Should your child continue to develop heart issues as a result of Kawasaki disease, then your doctor may refer your child to a specialist in heart conditions in children known as a paediatric cardiologist.

If your child has a CAA (coronary artery aneurysm - this is the abnormal dilation of the coronary artery caused by Kawasaki disease), their treatment plan may consist of:

  • Coronary artery angioplasty – Pronounced, “AN-jee-o-plas-tee”, this is a procedure to opening the clogged arteries of the heart by inserting a small balloon that will inflate once in place and thus, widen the artery, return the blood flow back to normal and hopefully prevent further blockage.
  • Stent placement – Angioplasty is often combined with a procedure known as stent placement which involves placing a tiny mesh tube made of wire inside the artery, this tube is called a stent and helps to prop open the artery and decrease the chances of further blockage.
  • CABG (Coronary artery bypass graft) – This procedure is a type of operation that involves improving blood flow to the heart. This is done through redirecting the blood around a narrowed or diseased artery through grafting a small section of a blood vessel taken from the leg, arm or chest in order to use this as an alternate route. The replacement blood vessels will be sewn in and used to redirect the blood flow past the blockage or narrowing.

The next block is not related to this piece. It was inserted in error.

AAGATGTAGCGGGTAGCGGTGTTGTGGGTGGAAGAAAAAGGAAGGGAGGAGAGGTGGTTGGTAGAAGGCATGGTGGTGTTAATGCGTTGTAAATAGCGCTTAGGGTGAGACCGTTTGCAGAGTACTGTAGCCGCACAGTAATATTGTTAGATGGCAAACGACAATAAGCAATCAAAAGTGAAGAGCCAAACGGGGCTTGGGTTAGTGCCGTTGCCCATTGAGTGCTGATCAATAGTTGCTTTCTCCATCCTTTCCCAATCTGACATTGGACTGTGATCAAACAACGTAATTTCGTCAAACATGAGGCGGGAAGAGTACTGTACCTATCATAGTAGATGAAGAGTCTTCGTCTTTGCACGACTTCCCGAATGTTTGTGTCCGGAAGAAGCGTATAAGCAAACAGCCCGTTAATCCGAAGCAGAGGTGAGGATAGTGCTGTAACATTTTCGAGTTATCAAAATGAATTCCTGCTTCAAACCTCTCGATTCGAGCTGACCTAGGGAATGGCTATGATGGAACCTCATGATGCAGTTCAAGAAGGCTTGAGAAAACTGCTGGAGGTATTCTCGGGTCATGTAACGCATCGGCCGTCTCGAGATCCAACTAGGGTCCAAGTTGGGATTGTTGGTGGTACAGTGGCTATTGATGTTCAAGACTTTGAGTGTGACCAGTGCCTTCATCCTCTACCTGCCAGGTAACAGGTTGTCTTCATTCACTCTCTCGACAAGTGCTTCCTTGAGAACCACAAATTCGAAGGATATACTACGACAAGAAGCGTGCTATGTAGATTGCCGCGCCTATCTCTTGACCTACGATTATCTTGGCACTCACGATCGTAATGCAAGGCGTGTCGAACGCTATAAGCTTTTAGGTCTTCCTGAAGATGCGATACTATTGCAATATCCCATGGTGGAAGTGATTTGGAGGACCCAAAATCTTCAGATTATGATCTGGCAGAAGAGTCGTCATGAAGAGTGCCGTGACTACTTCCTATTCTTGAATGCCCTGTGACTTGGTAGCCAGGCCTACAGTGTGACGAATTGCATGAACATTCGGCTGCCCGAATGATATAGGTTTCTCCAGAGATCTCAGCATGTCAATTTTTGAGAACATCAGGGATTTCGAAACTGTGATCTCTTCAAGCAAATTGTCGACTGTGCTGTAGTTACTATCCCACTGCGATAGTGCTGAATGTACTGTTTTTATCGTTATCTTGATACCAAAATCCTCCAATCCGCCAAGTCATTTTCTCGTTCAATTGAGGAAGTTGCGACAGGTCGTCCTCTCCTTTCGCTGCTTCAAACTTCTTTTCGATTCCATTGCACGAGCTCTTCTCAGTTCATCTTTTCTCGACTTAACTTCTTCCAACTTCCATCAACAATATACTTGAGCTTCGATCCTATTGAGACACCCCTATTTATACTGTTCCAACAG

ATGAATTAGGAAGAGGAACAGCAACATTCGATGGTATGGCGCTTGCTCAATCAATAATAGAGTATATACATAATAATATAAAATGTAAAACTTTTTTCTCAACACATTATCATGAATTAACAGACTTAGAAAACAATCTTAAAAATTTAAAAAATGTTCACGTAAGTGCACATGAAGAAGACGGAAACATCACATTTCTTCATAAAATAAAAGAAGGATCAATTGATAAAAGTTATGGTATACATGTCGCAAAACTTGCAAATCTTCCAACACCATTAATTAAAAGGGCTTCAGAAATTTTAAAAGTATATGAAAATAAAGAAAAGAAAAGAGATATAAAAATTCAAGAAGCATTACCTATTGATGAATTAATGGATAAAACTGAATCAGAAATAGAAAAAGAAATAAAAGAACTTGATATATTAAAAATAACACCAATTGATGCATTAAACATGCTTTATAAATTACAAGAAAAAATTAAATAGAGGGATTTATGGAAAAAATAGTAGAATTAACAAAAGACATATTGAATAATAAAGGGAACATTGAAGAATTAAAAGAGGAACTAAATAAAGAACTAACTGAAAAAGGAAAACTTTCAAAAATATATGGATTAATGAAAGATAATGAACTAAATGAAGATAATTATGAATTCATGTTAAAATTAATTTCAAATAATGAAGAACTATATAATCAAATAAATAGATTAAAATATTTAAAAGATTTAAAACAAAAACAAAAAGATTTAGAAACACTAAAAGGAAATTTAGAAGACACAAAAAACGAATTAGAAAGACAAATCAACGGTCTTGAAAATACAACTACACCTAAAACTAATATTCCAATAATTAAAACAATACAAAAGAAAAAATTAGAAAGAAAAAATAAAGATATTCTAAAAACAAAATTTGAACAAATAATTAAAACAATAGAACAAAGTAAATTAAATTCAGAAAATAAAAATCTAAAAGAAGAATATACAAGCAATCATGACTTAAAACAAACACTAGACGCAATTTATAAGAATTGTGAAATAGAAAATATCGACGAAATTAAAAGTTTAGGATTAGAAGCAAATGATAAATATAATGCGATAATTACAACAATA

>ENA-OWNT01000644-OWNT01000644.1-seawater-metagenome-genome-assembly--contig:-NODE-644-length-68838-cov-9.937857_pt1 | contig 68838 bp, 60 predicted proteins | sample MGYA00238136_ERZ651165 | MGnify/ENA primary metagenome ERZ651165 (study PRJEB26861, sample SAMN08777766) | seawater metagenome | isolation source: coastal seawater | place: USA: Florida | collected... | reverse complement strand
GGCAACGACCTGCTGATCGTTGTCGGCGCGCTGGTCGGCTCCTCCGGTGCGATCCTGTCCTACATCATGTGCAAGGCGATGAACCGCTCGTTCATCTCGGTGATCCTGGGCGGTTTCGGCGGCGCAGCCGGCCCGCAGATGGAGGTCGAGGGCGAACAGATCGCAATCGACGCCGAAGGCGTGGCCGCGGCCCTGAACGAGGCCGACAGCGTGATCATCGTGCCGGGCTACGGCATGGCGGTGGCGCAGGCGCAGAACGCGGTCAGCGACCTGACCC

• Anticoagulant drugs – Aspirin, warfarin (Jantoven, Coumadin), clopidogrel (Plavix), as well as heparin, are drugs that aid in the prevention of the formation of clots as they have blood thinning properties which inhibit the joining of platelets that cause blood clots.

Wait before vaccinating your child for another condition

Should your child have been administered with immunoglobin for the treatment of Kawasaki disease, it is advised that you wait for at least eleven months before your child is vaccinated against measles or chickenpox. This is due to the fact that gamma globin is able to affect the efficiency of these vaccinations and the vaccines prompting the production of antibodies to fight off future diseases.